What the folk?
Okbari explore Armenia and Anatolia
Raise your hand if you know where Anatolia is.
That’s unfair. I’m sure some of you were geography majors in college and are totally aware of Anatolia’s crucial place in the creation of civilization. You might also know it as Asia Minor (that’s a place I could pick out on a map), the peninsula that forms the Asian part of Turkey and was named by the Greeks in reference to that land east of Constantinople (now known as Istanbul, as any They Might Be Giants fan is well aware).
As the bridge between Asia and Europe, it is very much the Middle East and saw Phrygians, Cimmerians, Lydians, Persians, Celts, Tabals, Greeks, Assyrians, Armenians, Romans, Goths, Kurds and many more cultures set up shop among its mountains and plains between the Black and Mediterranean seas. As you might imagine, that has led to an incredibly rich culture in what is now Turkey, and Okbari have done us all a serious service by honoring the memory of their mentor, Alan Shavarash Bardezbanian (aka Al Gardner), with a 14-song disc exploring the musical heritage of Anatolia and Armenia, a musical heritage Bardezbanian brought to Maine, virtually unassisted for decades, before he died far too early in late 2006, at the age of 56.
The unassumingly titled Armenian and Anatolian Folk Music is enjoyable on its own merits, with impeccable playing of often upbeat and danceable tunes that ought to appeal most to bluegrass and math rock fans. It is also, however, a reason to think about a region of the world most of us don’t know a great deal about.
Okbari have done this for us before. Amos Libby and Eric LaPerna released a self-titled disc this time last year, and introduced themselves to Portland and beyond with their debut full-length, By the Banks of the Red River, in 2004. Both times, I marveled at their ability to take the foreign and make it familiar, in a time when so much of our attention is focused on the very volatile part of the world from which the pair take their musical inspiration.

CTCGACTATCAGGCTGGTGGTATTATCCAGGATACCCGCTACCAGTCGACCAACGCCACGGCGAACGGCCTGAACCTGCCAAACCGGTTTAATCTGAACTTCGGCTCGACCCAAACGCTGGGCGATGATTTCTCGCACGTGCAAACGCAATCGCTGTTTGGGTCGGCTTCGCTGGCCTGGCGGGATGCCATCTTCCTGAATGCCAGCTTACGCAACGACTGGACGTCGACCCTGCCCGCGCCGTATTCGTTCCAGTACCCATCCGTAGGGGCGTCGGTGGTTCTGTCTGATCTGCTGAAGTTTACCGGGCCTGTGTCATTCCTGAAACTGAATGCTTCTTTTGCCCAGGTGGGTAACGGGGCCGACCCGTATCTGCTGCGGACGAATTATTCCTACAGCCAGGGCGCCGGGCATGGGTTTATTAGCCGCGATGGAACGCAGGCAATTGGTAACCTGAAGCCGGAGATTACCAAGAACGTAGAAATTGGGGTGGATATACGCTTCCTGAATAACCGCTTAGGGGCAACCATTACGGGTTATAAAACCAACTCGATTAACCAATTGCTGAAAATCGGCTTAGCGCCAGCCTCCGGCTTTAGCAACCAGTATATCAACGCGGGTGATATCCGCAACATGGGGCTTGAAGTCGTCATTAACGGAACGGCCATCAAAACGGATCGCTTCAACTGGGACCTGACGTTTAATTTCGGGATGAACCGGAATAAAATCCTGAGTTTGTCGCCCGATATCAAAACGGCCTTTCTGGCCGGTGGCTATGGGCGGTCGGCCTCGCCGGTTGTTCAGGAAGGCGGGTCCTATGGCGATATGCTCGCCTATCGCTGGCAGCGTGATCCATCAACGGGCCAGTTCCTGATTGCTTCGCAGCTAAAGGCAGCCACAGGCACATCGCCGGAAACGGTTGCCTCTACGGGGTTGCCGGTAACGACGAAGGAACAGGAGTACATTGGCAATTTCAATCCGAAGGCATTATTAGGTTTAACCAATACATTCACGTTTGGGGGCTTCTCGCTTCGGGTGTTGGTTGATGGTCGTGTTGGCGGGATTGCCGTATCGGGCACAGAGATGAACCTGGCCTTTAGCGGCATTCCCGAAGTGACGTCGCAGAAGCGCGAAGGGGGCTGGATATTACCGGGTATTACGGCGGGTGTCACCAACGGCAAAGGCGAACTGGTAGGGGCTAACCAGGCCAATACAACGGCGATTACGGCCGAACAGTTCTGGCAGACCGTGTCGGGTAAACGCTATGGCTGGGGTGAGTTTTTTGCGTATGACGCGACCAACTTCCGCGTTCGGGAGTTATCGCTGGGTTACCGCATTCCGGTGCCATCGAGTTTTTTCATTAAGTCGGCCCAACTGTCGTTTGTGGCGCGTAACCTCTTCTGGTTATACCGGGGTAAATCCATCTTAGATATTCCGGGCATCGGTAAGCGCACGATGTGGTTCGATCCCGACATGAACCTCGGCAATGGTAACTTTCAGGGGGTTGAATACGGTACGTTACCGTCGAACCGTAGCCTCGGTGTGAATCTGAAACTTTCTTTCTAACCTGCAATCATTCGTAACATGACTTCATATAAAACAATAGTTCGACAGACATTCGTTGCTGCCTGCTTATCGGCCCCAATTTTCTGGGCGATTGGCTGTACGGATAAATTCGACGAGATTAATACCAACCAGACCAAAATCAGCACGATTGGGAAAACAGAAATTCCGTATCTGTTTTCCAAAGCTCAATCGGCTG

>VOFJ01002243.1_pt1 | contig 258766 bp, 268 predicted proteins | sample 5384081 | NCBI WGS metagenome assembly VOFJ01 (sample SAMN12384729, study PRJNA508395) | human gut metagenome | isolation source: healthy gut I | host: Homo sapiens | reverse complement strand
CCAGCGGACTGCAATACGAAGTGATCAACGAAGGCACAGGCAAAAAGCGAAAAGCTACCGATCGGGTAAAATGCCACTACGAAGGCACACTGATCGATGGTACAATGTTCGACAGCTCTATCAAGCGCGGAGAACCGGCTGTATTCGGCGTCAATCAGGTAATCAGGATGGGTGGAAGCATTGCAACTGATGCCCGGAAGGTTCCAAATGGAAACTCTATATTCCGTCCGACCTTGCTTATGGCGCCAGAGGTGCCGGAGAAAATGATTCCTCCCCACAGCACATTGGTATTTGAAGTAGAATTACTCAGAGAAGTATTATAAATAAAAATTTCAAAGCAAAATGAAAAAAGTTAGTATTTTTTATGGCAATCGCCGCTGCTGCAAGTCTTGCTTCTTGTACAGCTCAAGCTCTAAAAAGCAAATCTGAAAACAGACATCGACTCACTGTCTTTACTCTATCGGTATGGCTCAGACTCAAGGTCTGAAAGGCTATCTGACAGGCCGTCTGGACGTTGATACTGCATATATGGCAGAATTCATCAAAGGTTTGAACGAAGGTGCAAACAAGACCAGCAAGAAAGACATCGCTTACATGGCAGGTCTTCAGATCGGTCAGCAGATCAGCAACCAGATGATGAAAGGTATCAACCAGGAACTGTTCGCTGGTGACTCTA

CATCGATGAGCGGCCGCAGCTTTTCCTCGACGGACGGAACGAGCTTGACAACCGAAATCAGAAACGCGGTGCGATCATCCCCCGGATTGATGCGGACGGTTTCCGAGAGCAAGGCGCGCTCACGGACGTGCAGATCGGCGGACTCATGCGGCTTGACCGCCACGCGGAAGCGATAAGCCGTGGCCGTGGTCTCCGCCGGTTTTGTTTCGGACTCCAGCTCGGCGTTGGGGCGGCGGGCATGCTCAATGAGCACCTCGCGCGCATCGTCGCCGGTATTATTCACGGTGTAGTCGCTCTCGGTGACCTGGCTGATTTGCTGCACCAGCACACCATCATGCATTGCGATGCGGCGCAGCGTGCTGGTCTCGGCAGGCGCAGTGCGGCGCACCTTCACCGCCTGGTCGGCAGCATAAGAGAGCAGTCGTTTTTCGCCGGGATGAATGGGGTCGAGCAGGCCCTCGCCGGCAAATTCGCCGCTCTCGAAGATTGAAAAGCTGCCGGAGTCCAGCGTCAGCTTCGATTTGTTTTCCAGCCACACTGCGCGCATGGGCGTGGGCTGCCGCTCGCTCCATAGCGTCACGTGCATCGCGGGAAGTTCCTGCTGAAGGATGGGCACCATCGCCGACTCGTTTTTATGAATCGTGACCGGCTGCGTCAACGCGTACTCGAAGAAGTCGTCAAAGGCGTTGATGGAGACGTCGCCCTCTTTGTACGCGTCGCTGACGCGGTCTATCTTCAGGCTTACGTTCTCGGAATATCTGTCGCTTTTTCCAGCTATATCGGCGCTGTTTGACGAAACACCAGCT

What they most succeed in doing is conveying a sense of how old and textured this music is. Compared to the poppy indie and radio rock that mostly comes across my desk, this sounds positively ancient, which, of course, it is. My favorite tune, “Rompi Rompi,” is popular enough that I found a translation telling me it’s about a savvy trader named Rompi who’s encouraged to “let Halime’s navel jiggle.” The song has swagger, with LaPerna’s quick percussion punctuated by hand claps and Libby’s vocals seemingly unable to resist cries of “hai!” (This is apparently the song to play for a dancer who requests a “karsilama,” or song in 9/8, and Wikipedia tells me that some international folk dance clubs do a line dance to the piece.)
Without trying to get too political, it’s hard not to think about how arrogant Americans are when you hear this stuff, like a bunch of toddlers refusing to listen to their parents. Our 300-odd years of history seem like the blink of an eye compared to the millennia that have gone into the creation of these folk songs. The range of the stringed oud, both bassy and bright, is like the breadth of the region’s history.
Some of the coolest contrast comes when cultures seem to collide. In “Elimon Ektim Tasa,” a brief 2:20, the oud opens things with ripping single notes, then is joined by a clarinet that could double as a kazoo. Sometimes, the song could be the happiest you’ve ever heard, which may not always jibe with Western impressions of Turkey and its larger region. “Chinarboyev” features Libby’s voice rolling and fluctuating like the latest American Idol, though the lyrics are delivered with the crisp intonation of a lecturer in applied physics.
Or how about this for traditional meeting contemporary? If you google “Telgrafin Telleri,” the title of track five, the first result is a Youtube video of the comely “Jennifer” entertaining a crowd with a plenty-sexy belly dance accompanied by Snakes Rising. Technology is a wonderful thing. The longest song here at 5:51, “Telleri” is the closest thing Okbari get to a lament, with a spare oud opening evolving into a strum that supports a quavering vocal.
It’s a moment to reflect on Bardezbanian’s impact on Okbari, but they don’t let it linger. Their take on the rest of his personal favorites is just too fun for looking back.